_ the Mississippi territory in 1800, and new a part of Alabama. The inventories
of the state archives, of manuscript collections, of church records, of early `
_ imprints, and of municipal and other local records will be published separately.
By assembling and preparing concise, detailed inventories of, and guides
A to, the archives of all counties, the Survey will make available a series of
. publications which will: display for comparison the records system of the 82
counties of the state the study of which may lead to the adoption of a simpli-
fied, standardized method of keeping records which will eliminate unnecessary ann
overlapping records: give a comprehensive medium which will familarize the
general public with history as it is shown by the records, and arouse interest
in it: and help office holders to a better understanding of the exact scope of
their office records and show them the record work of their predecessors.
Although every effort has been made to attain absolute accuracy in this
inventory, the Survey cannot assure the user that this degree of perfection has
been realized. Because of the many and varied systems of record keeping in uso,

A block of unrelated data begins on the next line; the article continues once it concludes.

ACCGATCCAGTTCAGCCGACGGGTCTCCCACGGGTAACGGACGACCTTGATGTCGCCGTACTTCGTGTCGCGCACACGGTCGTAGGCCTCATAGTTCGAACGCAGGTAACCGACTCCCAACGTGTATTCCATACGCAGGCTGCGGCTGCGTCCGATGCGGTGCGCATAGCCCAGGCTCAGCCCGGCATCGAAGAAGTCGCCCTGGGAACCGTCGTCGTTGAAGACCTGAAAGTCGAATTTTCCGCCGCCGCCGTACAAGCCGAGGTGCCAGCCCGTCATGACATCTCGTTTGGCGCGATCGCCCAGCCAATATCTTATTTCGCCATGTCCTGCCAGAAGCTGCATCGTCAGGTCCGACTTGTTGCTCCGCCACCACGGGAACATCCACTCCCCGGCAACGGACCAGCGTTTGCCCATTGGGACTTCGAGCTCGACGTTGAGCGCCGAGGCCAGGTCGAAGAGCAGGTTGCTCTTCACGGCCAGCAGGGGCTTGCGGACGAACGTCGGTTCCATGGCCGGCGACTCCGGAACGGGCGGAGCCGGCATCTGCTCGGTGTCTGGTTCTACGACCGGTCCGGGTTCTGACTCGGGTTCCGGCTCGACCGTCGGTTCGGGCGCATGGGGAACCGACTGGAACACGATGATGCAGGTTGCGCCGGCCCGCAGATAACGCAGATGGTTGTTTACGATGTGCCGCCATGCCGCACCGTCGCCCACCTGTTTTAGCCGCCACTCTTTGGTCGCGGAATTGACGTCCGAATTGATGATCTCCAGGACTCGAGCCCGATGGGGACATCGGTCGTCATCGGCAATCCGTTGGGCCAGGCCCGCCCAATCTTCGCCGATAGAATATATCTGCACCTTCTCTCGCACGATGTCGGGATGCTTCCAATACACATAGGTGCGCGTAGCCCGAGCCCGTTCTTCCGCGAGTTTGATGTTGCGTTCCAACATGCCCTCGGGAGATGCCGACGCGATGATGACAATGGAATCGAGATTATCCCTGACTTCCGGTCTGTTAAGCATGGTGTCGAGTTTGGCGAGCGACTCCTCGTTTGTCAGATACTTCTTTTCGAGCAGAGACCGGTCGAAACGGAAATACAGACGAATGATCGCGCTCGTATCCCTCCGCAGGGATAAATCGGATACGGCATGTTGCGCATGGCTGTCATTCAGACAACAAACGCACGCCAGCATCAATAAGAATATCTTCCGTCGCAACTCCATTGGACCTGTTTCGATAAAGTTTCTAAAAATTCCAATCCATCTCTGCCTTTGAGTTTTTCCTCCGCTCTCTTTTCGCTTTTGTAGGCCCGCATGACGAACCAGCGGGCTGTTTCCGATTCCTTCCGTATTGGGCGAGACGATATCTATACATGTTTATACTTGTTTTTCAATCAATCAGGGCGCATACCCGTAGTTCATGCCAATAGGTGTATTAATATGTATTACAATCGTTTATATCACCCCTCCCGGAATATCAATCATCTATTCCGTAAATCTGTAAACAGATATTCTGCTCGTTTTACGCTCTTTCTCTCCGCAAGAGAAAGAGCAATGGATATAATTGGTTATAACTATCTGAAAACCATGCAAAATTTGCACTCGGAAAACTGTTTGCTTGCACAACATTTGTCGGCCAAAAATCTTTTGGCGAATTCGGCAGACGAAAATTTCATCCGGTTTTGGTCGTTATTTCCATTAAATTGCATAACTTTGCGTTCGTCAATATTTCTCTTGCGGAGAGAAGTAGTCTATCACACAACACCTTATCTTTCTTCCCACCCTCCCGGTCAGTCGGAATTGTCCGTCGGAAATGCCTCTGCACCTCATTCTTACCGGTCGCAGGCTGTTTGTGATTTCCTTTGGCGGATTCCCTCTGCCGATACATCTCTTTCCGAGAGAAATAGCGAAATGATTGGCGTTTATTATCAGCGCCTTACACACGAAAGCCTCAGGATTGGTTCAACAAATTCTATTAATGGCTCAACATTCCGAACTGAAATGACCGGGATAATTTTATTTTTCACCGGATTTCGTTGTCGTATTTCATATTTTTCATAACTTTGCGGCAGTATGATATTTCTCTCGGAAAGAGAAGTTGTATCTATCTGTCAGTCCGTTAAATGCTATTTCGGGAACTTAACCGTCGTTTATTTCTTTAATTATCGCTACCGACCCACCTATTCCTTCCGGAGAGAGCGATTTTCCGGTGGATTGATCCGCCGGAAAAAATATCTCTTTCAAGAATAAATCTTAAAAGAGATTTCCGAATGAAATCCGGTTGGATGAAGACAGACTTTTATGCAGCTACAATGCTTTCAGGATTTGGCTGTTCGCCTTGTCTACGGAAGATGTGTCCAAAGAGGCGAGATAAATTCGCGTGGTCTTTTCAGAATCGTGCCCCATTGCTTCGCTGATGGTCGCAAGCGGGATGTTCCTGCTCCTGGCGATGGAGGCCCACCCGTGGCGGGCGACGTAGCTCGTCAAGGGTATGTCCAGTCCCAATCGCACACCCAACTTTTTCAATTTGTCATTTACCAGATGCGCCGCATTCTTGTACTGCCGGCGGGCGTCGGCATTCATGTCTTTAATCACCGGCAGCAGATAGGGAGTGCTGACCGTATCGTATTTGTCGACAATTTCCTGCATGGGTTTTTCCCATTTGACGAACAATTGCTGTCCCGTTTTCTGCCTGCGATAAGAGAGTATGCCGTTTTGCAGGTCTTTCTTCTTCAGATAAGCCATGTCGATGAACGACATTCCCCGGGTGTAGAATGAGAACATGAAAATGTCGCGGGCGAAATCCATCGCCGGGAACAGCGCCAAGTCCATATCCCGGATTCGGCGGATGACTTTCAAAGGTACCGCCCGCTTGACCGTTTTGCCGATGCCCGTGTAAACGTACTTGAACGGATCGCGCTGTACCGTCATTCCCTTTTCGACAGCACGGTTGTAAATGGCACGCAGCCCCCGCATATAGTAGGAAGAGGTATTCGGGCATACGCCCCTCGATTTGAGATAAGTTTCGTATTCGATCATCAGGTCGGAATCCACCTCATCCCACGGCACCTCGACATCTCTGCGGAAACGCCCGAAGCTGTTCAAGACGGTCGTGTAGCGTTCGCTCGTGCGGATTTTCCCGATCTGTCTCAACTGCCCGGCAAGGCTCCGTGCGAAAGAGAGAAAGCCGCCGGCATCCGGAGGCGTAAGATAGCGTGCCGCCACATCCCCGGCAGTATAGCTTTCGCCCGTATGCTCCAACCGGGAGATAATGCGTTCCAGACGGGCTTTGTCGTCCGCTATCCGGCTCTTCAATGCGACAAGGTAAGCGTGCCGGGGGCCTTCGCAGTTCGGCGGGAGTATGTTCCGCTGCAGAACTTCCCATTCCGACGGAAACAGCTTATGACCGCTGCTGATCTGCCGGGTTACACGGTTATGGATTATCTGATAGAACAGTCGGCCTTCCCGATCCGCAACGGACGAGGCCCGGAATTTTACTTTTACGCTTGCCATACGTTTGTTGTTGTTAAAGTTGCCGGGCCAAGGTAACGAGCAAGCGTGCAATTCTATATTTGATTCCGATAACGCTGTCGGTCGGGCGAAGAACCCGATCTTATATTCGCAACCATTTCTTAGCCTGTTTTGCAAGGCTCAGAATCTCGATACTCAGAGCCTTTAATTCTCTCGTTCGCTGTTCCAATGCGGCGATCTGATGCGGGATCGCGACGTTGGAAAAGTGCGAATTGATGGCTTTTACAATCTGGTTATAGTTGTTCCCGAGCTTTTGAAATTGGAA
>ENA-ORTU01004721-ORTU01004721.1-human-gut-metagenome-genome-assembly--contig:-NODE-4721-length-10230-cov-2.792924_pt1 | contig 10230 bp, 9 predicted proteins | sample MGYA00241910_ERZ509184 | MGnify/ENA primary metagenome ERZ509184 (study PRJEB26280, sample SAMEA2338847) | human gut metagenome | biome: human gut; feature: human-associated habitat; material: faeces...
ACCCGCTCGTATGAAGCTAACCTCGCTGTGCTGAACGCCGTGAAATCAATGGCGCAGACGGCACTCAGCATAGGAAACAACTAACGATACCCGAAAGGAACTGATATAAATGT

the same records may have been given different names in different counties and
what may seem an error is in reality only an evidence of the general non—uniform-
ity existent throughout the 82 counties of the state.
The inventory is arranged so that the records of the executive branch of
county government come first, followed by recording, judicial, law enforcing,
fiscal, and miscellaneous agencies. The legal development of each office or
agency is given in a section which precedes the inventory of the records of the
office of agency.

 At first skeptical or antagonistic, county officials have come to realize
the worth of the Survey. In many counties it was necessary for Survey field
workers to sort, rearrange, and put the records in their proper places before
the actual inventorying could be started. As work progressed the need for the